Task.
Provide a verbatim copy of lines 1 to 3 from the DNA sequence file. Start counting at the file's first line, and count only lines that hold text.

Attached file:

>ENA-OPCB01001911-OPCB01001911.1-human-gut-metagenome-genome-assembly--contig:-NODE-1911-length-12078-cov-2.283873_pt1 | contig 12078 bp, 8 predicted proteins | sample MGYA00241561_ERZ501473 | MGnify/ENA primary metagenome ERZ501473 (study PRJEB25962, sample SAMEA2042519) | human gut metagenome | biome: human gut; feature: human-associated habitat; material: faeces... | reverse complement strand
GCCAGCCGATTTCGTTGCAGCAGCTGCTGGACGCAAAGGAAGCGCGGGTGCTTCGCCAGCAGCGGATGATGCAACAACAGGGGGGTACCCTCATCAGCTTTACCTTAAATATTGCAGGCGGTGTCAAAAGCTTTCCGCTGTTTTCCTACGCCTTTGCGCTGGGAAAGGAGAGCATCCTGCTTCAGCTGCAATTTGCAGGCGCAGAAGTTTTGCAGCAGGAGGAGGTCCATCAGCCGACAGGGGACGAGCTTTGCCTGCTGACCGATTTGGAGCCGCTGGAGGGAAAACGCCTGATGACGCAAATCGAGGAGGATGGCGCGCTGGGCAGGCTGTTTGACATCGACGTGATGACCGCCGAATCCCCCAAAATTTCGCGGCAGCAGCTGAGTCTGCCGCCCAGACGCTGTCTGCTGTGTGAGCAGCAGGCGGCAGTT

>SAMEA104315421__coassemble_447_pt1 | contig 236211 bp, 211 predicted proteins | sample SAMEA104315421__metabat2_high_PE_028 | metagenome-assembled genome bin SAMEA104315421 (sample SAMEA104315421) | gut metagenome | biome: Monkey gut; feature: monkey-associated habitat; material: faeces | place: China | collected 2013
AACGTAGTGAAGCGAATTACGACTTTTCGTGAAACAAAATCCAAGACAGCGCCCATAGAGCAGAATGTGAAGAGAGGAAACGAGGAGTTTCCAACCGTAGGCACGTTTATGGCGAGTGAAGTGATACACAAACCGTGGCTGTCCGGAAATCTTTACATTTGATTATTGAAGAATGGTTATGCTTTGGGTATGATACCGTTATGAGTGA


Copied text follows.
>ENA-OPCB01001911-OPCB01001911.1-human-gut-metagenome-genome-assembly--contig:-NODE-1911-length-12078-cov-2.283873_pt1 | contig 12078 bp, 8 predicted proteins | sample MGYA00241561_ERZ501473 | MGnify/ENA primary metagenome ERZ501473 (study PRJEB25962, sample SAMEA2042519) | human gut metagenome | biome: human gut; feature: human-associated habitat; material: faeces... | reverse complement strand
GCCAGCCGATTTCGTTGCAGCAGCTGCTGGACGCAAAGGAAGCGCGGGTGCTTCGCCAGCAGCGGATGATGCAACAACAGGGGGGTACCCTCATCAGCTTTACCTTAAATATTGCAGGCGGTGTCAAAAGCTTTCCGCTGTTTTCCTACGCCTTTGCGCTGGGAAAGGAGAGCATCCTGCTTCAGCTGCAATTTGCAGGCGCAGAAGTTTTGCAGCAGGAGGAGGTCCATCAGCCGACAGGGGACGAGCTTTGCCTGCTGACCGATTTGGAGCCGCTGGAGGGAAAACGCCTGATGACGCAAATCGAGGAGGATGGCGCGCTGGGCAGGCTGTTTGACATCGACGTGATGACCGCCGAATCCCCCAAAATTTCGCGGCAGCAGCTGAGTCTGCCGCCCAGACGCTGTCTGCTGTGTGAGCAGCAGGCGGCAGTT

>SAMEA104315421__coassemble_447_pt1 | contig 236211 bp, 211 predicted proteins | sample SAMEA104315421__metabat2_high_PE_028 | metagenome-assembled genome bin SAMEA104315421 (sample SAMEA104315421) | gut metagenome | biome: Monkey gut; feature: monkey-associated habitat; material: faeces | place: China | collected 2013